Paul Griner

The obsession started when he was young.  Coke cans.  We were never sure why.  They had to be Coke Classics, and they had to come from an Atlanta bottling plant.  It took seven hundred and ninety-three to completely fill his wall space, an odd number because he left a spot for his light switch.  Over time, there were various breakdowns and breakthroughs.  We got him to go to school, for instance, which we’d thought would be impossible, a big day.  But since he was dressed head to toe in Coke gear—not easy to find Coke sneakers, but they do exist—we knew kids were going to tease him.  They did.  Naturally, they named him Pepsi.  Surprisingly, he didn’t mind.

He missed all of third grade because of a gigantic thunderstorm.  A lightning strike hit a pin oak out front, the explosive concussion so forceful that the house shook, and all seven hundred and ninety-three cans rattled to the ground.

Not a mess, in some ways, since each had been opened, drunk, hand-washed, sterilized, and dried before mounting and none were dented (he waded through them by shuffling his feet, so slowly the ripples extended to only a single ring of cans), but he tried that year to get the right order again, the exact same order they’d been in before, and of course that was impossible.  Even if he’d been right, he couldn’t be convinced, so most nights we’d be kept awake by the steady click click clank of cans being moved and his exasperated sighs.  Sleepless, I lost my job, and it nearly cost us our marriage.

Then a new counselor had a good suggestion: he couldn’t ever get it right again, but he could make sure he never got it wrong.  Number the cans.  That worked, at first.  He was a week away from the start of school when he woke up crying.

What? we asked.

I think I’ve got it wrong, he said.

Wrong how?

Vertical, instead of horizontal.

So we rearranged them—he wanted to go back to school, a good sign, and so let us help him—and then the next night he started up again; horizontal was wrong, it had to go back.  It did.  Three more times.  I was exhausted, angry, afraid, my wife too.  But the night before school he slept through and we were in the clear.  To celebrate, I bought him a Coke cowboy hat.  That year at Christmas, we were even able to find Coke mittens.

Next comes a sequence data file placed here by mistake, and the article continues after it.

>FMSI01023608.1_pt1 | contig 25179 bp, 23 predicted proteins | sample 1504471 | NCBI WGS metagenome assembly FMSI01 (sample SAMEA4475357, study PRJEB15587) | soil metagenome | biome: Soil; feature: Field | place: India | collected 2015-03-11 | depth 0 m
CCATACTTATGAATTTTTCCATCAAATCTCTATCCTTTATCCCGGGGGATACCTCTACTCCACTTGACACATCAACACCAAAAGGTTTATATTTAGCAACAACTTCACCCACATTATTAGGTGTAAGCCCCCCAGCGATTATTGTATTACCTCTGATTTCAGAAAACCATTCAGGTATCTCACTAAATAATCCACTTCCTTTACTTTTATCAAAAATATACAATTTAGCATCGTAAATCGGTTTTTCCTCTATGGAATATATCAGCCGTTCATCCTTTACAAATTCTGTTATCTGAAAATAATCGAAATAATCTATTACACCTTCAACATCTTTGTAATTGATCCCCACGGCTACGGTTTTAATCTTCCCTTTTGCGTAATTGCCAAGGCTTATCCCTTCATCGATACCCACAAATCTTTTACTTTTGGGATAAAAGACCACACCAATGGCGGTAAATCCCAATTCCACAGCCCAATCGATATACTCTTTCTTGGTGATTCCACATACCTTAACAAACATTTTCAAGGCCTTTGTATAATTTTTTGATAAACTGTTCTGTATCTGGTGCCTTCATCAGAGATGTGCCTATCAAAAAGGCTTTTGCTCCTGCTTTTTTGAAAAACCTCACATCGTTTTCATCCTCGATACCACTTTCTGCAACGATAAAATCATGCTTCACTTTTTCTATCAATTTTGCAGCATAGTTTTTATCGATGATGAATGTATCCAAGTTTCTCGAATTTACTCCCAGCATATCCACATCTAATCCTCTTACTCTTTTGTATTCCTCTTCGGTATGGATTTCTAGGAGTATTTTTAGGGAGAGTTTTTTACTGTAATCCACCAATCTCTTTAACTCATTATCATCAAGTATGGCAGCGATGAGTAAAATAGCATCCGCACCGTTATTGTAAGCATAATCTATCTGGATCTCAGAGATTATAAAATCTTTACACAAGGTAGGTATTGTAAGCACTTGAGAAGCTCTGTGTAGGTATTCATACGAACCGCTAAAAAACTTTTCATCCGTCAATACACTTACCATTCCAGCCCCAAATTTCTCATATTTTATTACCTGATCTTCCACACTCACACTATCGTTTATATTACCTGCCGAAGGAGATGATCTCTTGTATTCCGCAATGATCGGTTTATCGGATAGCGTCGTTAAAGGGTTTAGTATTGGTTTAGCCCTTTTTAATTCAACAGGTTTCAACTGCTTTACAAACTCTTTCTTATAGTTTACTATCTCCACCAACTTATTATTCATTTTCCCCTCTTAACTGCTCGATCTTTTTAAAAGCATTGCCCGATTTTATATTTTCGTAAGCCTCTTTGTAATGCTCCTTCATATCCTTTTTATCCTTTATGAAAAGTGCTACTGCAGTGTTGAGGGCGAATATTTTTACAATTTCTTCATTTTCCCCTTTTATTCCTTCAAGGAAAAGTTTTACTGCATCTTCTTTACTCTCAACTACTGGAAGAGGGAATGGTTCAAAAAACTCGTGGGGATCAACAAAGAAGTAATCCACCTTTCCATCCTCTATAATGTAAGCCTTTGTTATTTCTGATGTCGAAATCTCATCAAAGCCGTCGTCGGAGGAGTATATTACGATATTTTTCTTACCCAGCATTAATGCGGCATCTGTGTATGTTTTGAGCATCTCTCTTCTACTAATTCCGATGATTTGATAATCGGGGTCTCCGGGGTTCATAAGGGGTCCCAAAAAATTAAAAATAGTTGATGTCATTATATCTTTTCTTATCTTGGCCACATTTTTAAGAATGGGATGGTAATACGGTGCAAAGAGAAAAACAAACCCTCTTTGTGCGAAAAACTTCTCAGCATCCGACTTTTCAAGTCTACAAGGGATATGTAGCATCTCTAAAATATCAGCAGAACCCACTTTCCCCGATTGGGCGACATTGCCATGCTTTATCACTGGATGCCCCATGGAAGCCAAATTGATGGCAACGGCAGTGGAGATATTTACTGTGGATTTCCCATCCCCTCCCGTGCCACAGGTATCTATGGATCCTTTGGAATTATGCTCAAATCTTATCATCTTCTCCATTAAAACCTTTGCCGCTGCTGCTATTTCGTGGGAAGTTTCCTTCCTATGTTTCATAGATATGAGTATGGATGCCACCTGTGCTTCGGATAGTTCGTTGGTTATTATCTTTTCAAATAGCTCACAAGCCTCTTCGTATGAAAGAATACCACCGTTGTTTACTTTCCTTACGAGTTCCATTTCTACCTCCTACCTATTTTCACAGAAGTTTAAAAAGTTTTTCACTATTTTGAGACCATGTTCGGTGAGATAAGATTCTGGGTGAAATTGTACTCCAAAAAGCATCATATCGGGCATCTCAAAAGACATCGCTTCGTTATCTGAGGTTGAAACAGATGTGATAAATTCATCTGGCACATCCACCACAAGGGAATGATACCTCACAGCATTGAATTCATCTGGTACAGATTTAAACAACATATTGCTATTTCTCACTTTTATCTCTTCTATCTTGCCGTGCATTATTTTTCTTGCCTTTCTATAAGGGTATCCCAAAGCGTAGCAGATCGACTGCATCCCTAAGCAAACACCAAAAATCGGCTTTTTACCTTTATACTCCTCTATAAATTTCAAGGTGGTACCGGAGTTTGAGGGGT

In ninth grade he brought a friend over.  He touched two cans and they argued; the friend left.  Delonte missed a week, rewashing the cans, the smells of wet tin and lemon dish soap.  In eleventh grade another friend came over, with a tennis ball.  He dented six cans, and Delonte missed a month.  But he graduated.  Every person who signed his yearbook wrote the same thing: Have a Coke and get a life.

College proved surprisingly easy: he went off with a six pack of empties in a plastic ring, numbers 43, 59, 266, 701, 705 and 743.  He kept them under his bed.  No soccer balls crushed them, a bit of dust didn’t phase him (each week he did re-clean them), the fraternity prank of trying to steal them made him happy (probably because they never succeeded). 

He got a job as a salesman.  The first trip was a disaster; he couldn’t bring the six-pack on board, and he knew they’d get crushed in baggage; he had to skip the flight.  His boss was understanding.  She helped him write letters to the FAA and to TSA; eventually, they said he could bring one, but it had to be crushed, and he had to carry the letters with him at all times.  He chose number seventy-seven.  Black marker, top of can, always visible.  He insisted on watching while they crushed it, never letting it out of his sight.

Then once in Toronto he left the letters with us.  We were all up for a weekend.  I hopped in the cab and said Airport.  It was smaller than I remembered, surprisingly empty, except for the staff behind each counter.

An attractive blond at the American counter caught my eye.  I admit that I still look.  I explained the problem, showed her the letters, etc.  She sorted through some forms—it took a while, which I understood, but I was getting nervous, which I tried to show by frequently checking my watch; I didn’t want to provoke her by saying anything, because sometimes people get angry like that and then they just slow you down on purpose—but finally she discovered the correct form in a drawer beneath confiscated redheaded Barbies and stamped it.

I thanked her profusely and asked what gate he was flying from; if I could meet him outside security, etc.

Oh, I don’t know, she said.  I’m afraid you’ll have to go to the airport for that.

I laughed.

I’m already here.

No, she said, the airport.

I looked around.  This is the airport.

She shook her head and said, When you got in the cab, did you say, Airport, or The airport?

Why would it matter?

It matters.  She smiled.  This is Airport.

What’s the difference?

We don’t have planes or customers. 

I looked down the long empty concourse, my stomach twisting.  So what is this for? I asked.

It’s a practice airport.

Practice? I said.  Practice for what?

For disasters like these.

How is this a disaster?

She leaned forward, her full breasts pressing her uniform taut.  He won’t be able to get on a plane without these forms, will he?


Then for him, it’s a disaster.

But why are you practicing for that, and why on me?

The world’s a big place, she said.  These things have a way of spreading out.


She stood back and called for the next person in line.

About the Writer
Paul Griner Split Lip Magazine

Paul Griner’s books are the short story collection Follow Me (a Barnes and Noble Discover Great New Writers pick) and the novels Collectors and The German Woman.  His work has appeared in Story, Tin House, Playboy, Zoetrope, Narrative, and Ploughshares, and been translated into half a dozen foreign languages. He’s a professor in the Department of English at the University of Louisville.